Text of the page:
Continuing my tour of Cultural Front filmic cosmopolitanism, I’ve been thinking a lot about the 1936 Warner Brothers film, The Petrified Forest. Like many of the Warners’ movies in the 1930s, The Petrified Forest (which was based on a 1935 play) was attentive to the social reality of the 1930s. But it wasn’t a “message” picture in the sense that it explored a social issue in order to find some kind of resolution; it’s more oblique than that. Instead, by offering a desolate western diner and gas station for a setting, and placing it on the outskirts of Arizona’s Petrified Forest, it poses a metaphor for the decaying status of America itself. Furthermore, because its two protagonists are not American-born, it suggests a cosmopolitan perspective that would be erased a decade later with the onset of the cold war and Hollywood’s red scare.
The Petrified Forest takes place almost entirely at a diner populated by its weary owner, his somewhat senile and alcoholic father—who is obsessed with the mythic west—and his daughter, Gabrielle, who is played by Bette Davis. Much of the film’s commentary is provided by European traveler Alan Squier who arrives at the diner, a disillusioned writer and intellectual from England played by Leslie Howard. Squier and Gabrielle fall in love, although the Brit is nearly too intent on giving up on life to pay much attention. They bond over her having been born in Paris, and her pining to return to France to see her mother. But importantly, the film suggests Europe is decaying nearly as America is; after all, in 1936, Spain had erupted in Civil War and Hitler was preparing to invade eastwards. As Squier explains, “world chaos” was being wrought because powerful men thought they could master the globe. “Nature,” he tells Gabrielle, is “hitting back.” Continue reading “Petrified Politics and Cosmopolitanism”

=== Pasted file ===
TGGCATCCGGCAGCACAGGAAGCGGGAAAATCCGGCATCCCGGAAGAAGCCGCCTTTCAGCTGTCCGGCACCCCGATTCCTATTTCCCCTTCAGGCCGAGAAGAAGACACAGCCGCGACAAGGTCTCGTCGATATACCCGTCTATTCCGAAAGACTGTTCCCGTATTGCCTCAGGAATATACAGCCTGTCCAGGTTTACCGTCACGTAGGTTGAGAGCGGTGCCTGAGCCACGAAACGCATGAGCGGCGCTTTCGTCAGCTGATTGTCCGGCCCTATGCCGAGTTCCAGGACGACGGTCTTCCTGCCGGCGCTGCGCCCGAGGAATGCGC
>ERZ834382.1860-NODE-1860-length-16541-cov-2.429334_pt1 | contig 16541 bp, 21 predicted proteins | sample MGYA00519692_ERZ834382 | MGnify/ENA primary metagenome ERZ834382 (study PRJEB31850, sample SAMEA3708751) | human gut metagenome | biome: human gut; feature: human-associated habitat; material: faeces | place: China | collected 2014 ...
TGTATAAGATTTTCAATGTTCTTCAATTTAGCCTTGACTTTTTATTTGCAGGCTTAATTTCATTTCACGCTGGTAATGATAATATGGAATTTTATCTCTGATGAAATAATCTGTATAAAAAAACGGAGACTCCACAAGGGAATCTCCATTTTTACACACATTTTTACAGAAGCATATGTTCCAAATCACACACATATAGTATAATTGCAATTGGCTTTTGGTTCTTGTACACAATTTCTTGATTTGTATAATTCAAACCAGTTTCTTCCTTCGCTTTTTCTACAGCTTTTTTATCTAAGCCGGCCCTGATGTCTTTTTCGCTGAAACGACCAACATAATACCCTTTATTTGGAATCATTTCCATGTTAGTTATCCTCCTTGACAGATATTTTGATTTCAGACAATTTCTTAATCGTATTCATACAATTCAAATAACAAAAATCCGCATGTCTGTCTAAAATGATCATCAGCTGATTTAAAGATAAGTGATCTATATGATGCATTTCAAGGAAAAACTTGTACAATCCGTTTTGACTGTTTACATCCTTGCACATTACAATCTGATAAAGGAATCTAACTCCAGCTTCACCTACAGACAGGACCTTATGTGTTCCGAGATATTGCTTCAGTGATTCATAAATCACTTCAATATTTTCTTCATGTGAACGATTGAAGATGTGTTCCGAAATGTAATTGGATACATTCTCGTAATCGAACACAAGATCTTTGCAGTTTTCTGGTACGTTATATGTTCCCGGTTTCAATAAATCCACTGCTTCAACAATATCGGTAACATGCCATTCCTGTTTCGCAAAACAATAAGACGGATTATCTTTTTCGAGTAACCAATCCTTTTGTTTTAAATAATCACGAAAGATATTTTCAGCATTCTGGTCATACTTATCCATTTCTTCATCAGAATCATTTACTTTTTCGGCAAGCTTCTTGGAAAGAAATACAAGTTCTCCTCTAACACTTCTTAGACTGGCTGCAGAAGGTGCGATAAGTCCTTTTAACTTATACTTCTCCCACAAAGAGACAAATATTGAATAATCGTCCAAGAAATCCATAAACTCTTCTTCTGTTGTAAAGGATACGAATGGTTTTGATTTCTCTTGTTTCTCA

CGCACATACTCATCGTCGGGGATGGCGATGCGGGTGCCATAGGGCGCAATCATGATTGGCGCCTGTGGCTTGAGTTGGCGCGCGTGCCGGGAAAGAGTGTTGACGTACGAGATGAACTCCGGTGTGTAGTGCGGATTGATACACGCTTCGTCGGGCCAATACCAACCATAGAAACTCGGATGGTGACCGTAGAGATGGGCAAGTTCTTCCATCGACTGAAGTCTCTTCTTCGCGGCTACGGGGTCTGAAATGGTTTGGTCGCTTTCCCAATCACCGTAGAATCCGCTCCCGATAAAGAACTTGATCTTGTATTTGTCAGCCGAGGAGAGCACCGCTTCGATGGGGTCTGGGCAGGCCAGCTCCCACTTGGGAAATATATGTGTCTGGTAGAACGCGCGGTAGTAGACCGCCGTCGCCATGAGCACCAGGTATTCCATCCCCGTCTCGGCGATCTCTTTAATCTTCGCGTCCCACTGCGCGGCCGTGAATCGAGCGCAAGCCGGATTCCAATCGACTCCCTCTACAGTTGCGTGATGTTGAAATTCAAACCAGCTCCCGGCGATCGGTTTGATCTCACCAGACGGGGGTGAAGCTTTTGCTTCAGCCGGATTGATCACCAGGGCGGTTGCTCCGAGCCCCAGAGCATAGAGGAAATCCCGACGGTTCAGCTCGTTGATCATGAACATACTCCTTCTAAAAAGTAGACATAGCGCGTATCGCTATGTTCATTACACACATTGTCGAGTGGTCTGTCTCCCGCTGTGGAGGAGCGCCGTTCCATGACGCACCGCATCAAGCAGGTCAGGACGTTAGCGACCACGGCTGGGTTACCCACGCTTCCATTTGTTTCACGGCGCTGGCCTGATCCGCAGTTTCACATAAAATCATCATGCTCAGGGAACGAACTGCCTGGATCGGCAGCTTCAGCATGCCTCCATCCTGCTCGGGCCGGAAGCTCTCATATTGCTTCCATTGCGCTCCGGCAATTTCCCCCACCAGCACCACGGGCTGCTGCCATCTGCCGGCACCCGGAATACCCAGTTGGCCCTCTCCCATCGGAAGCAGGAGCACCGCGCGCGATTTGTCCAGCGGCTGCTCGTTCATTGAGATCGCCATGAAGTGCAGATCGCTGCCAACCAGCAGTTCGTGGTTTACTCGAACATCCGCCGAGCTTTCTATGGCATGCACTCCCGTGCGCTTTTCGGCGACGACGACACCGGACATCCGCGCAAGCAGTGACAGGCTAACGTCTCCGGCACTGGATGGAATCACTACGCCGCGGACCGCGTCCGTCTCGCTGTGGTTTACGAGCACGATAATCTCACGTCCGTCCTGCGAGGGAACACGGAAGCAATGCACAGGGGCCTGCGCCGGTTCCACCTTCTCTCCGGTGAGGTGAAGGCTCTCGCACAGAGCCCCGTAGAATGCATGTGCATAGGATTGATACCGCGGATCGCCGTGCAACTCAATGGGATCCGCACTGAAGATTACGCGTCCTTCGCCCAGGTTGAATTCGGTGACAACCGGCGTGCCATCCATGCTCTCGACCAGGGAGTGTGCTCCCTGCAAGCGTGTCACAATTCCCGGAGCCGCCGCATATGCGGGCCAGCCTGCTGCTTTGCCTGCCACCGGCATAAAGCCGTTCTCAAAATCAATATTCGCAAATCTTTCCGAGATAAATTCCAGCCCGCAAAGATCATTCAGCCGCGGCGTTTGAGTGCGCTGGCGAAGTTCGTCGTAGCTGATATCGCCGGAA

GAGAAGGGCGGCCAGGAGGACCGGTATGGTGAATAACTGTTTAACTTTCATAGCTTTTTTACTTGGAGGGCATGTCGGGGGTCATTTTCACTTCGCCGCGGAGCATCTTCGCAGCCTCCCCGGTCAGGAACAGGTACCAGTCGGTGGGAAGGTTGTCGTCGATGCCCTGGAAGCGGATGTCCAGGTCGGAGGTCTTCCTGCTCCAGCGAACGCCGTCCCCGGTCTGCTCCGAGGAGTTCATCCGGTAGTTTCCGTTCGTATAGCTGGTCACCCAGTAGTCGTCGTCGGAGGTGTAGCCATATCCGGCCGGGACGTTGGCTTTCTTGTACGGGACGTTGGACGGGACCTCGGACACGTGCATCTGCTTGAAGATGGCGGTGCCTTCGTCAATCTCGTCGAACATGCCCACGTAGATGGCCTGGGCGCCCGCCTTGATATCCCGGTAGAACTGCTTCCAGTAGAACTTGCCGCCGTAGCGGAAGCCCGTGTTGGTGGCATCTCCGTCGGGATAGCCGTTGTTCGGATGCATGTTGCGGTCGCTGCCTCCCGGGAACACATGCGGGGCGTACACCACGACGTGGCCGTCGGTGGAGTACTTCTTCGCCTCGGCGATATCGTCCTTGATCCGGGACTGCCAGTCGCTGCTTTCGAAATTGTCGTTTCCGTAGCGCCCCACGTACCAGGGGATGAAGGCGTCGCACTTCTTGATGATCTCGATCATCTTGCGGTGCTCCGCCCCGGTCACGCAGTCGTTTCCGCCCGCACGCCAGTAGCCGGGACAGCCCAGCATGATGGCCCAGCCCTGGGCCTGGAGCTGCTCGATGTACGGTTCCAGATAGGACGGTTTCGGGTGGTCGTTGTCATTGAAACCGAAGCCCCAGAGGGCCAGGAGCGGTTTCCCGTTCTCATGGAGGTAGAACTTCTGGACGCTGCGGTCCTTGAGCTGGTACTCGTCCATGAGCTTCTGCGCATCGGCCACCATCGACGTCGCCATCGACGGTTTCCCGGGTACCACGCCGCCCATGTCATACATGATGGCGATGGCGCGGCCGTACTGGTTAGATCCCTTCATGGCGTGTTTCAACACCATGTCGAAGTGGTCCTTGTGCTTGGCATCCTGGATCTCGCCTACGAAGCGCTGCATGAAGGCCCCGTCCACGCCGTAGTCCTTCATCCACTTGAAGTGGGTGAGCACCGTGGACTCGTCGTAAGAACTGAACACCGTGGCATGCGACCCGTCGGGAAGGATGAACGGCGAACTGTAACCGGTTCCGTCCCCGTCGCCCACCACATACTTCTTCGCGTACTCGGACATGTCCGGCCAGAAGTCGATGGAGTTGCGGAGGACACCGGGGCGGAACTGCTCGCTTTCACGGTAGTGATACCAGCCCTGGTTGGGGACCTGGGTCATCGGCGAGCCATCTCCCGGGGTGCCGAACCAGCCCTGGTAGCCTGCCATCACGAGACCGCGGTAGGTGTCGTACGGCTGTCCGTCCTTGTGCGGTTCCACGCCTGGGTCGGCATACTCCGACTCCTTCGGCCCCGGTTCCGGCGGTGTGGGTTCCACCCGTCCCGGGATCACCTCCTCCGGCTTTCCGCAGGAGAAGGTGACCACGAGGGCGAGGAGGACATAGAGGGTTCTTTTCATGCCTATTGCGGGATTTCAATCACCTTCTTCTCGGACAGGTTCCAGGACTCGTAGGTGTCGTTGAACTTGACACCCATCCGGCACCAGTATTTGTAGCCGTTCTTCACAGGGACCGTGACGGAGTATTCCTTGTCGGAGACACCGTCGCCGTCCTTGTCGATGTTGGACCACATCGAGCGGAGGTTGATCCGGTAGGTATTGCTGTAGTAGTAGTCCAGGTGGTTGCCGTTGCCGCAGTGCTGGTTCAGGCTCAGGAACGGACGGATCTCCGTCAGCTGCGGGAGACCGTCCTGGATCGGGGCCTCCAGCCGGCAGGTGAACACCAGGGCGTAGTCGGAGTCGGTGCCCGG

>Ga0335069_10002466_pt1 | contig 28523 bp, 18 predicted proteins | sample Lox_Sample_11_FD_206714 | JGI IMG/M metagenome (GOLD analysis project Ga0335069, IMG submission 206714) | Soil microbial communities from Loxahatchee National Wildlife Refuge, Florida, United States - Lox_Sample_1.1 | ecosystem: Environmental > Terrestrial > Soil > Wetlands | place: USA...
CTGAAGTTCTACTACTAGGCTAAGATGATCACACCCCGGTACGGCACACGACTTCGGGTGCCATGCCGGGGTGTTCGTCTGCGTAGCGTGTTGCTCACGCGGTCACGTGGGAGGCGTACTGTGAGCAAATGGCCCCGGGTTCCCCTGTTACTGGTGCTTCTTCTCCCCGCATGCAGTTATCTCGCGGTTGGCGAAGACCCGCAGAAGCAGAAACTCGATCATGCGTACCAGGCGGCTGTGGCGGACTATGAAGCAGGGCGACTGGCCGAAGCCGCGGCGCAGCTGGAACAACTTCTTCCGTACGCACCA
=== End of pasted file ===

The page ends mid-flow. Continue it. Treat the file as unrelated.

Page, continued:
My friends and colleagues already know well my position on matters of “civil liberties” and “free speech”: in short, 1) invocations for such things are often red herrings and/or diversions from real discussions about power and inequality, and 2) they are premised on such liberal utopian notions as Oliver Wendell Holmes’s “marketplace of ideas,” which I argue never has existed, and never will in the context of a civil libertarian free market.
As I read the latest round of responses regarding the “fracas” at Middlebury College, the accompanying rebirth of arguments about the “coddling” of students, and new arguments for the alleged “tyranny” of “intersectionality,” I wasn’t sure if there was anything I wanted to do besides shout curses at Twitter. And there have been some very good pieces written in response to the backlash. But I do wonder if there are ways that we can think about this matter that have yet to be entertained by others. ** WARNING: This is probably going to be a random, impressionistic, and incomplete set of thoughts. **